My Understanding of Being Abroad

Tatiana Redden University of Cape Town, South Africa


September 10, 2015

Last week I stumbled upon a quote by William Shakespeare, “Expectation is the root of all heartache.” Hence this week, I have spent some time thinking and reflecting on my experience. In the sense of how I view it, what others have asked, how they view, what others make me think about, and vice versa.

Since I have been asked numerous questions. . . Most being ridiculous, unanswerable, or stereotypical. The most popular one seems to be about animals, for some odd reason. Have I seen any and what kind? Are they close by? Or advice about not touching the animals all together. I once told my friend we saw Zebras getting off the plane. He believed me too!

Also since being here I’ve had friends, family, and etc. ask, “How is Africa?” so nonchalantly. I keep saying I cannot answer that because I am in South Africa. So many find it hard to understand that Africa is not a country, it’s a huge continent. I live in one part that can be completely different from other parts. That’s one of the huge matters I’ve been having to deal with and understand myself.

“Have you adjusted yet?” Well now that’s the winner! I am asked from multiple people almost every week this question. Now of course, I don’t mind ANY of the questions. Most times they make me laugh or reflect. Yet sometimes, it made me think that I had expectations to uphold. As if I was expected to adjust by a certain time, or to have friends, and go out every night, or love every second of being here. So therefore, if I did not do what others expected I felt like I was not living up to my fullest here in South Africa. I struggled my first few weeks being here, I was homesick every day. I keep comparing myself to others… She loves it here, why am I so sad? Now I have come to understand that is the worst thing you can do is compare your experience with someone else or feel the need to meet someone else’s expectations.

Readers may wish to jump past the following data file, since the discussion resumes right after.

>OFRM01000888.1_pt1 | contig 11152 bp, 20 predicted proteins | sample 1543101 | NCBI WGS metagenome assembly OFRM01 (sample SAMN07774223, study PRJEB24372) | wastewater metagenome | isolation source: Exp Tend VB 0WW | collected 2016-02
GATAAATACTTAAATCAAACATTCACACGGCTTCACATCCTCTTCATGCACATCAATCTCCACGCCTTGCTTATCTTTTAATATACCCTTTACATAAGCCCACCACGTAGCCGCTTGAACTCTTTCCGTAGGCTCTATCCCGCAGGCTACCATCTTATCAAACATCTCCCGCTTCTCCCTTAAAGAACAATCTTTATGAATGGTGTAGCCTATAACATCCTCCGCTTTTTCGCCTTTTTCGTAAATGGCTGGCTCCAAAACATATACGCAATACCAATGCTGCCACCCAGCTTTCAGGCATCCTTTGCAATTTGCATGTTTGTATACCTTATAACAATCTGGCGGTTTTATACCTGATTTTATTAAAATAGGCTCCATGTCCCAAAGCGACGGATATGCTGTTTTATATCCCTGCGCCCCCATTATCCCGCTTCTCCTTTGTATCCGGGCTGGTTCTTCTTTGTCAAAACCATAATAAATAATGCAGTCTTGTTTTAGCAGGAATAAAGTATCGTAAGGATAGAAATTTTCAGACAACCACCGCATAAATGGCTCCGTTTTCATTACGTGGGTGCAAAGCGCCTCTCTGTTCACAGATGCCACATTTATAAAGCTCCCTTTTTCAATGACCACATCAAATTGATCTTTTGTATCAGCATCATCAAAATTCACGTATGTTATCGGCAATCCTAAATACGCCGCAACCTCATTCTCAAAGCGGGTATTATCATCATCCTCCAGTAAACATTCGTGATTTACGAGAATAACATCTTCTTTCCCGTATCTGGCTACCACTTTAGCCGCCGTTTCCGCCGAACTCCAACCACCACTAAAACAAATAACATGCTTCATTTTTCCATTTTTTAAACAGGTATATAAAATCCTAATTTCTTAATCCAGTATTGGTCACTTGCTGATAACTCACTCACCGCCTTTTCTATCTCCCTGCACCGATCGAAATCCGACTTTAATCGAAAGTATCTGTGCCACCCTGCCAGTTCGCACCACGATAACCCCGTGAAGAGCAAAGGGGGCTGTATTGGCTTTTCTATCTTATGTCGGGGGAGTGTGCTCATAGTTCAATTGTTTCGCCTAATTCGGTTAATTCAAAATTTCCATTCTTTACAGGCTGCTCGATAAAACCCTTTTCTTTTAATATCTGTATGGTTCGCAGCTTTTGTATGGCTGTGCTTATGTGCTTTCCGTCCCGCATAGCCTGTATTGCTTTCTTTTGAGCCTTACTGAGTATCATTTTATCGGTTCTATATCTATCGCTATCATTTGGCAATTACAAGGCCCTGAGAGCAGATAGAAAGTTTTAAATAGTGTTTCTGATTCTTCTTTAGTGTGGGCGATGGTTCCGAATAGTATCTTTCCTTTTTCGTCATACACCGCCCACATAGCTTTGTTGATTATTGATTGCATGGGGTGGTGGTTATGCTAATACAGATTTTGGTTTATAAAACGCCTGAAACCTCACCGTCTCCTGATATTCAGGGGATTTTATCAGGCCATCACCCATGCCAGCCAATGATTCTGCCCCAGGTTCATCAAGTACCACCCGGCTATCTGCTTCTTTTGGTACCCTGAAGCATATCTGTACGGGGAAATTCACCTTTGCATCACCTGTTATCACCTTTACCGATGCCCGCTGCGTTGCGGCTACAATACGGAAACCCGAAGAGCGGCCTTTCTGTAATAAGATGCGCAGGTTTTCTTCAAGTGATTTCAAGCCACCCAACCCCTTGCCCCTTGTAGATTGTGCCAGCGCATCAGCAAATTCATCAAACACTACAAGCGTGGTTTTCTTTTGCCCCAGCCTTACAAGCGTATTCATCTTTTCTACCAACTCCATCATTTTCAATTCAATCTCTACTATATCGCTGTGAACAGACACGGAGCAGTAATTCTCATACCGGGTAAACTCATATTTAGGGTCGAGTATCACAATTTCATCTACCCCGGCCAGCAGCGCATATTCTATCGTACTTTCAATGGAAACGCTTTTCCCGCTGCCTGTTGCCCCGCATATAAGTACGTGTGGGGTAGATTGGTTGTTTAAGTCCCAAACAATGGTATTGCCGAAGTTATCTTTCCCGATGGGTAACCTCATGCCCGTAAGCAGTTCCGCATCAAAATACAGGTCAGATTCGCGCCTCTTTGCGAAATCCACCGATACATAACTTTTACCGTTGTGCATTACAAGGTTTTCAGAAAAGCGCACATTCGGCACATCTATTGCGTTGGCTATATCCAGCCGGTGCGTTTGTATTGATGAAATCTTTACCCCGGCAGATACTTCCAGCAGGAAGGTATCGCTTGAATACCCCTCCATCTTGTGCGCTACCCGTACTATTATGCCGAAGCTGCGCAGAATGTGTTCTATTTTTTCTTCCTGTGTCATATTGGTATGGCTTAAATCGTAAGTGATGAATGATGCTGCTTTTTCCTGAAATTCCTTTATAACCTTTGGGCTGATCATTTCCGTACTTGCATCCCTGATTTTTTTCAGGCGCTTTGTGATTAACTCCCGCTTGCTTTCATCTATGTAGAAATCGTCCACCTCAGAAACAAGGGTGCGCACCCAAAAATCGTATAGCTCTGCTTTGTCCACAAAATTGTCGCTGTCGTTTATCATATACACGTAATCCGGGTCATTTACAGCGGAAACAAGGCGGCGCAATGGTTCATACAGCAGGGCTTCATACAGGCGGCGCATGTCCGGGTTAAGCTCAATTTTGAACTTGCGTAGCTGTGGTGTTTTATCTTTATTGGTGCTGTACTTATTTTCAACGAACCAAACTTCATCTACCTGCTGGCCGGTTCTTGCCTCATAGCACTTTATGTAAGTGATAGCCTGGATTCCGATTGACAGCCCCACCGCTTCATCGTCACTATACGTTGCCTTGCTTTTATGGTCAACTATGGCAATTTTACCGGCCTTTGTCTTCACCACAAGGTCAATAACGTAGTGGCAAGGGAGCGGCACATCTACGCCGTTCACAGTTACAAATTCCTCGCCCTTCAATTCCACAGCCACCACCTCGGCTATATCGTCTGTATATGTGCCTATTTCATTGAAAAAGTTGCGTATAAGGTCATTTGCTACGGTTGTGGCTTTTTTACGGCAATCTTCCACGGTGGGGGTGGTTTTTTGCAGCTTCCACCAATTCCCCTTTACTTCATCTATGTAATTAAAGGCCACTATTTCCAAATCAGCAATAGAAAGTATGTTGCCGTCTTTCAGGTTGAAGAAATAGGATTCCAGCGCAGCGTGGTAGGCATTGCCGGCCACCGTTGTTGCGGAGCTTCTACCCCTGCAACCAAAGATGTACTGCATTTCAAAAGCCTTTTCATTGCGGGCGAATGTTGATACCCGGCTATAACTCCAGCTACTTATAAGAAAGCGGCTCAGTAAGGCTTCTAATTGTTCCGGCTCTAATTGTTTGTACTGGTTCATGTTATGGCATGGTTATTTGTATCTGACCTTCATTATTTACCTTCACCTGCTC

We are all human, we all experience things differently and that is okay. I realized that when people asked have I adjusted they assume there is a time limit. . . For me there is not. I have been in South Africa about two months and nope I have not fully adjusted. It could be my last day when it hits me. And yup, I still miss my family and friends. Yes, I miss my home. For me that is normal because it is MY process. My process is mine, and I cannot slow it down or speed it up to please someone else.

I decided to do this post because I know many people think they experience things alone and it seems hard. My first and second week I felt so alone and out of my comfort zone. Yet, when I realized there is always someone who feels the same. Also I began to understand that I determine and control what I experience here in South Africa, not others. And that’s okay.

Other questions I have been asked…

Do you live in a village? Have guys tried to talk to you? Do they have malls and restaurants? Do they think you are African? Did you get your shots before going? Did you catch Ebola? Do they speak English? Do you live with animals? Do they cook there? Do you live in huts? Do they have money? What do they think of Americans? Do they have weave there? How do they dress?


Semester South Africa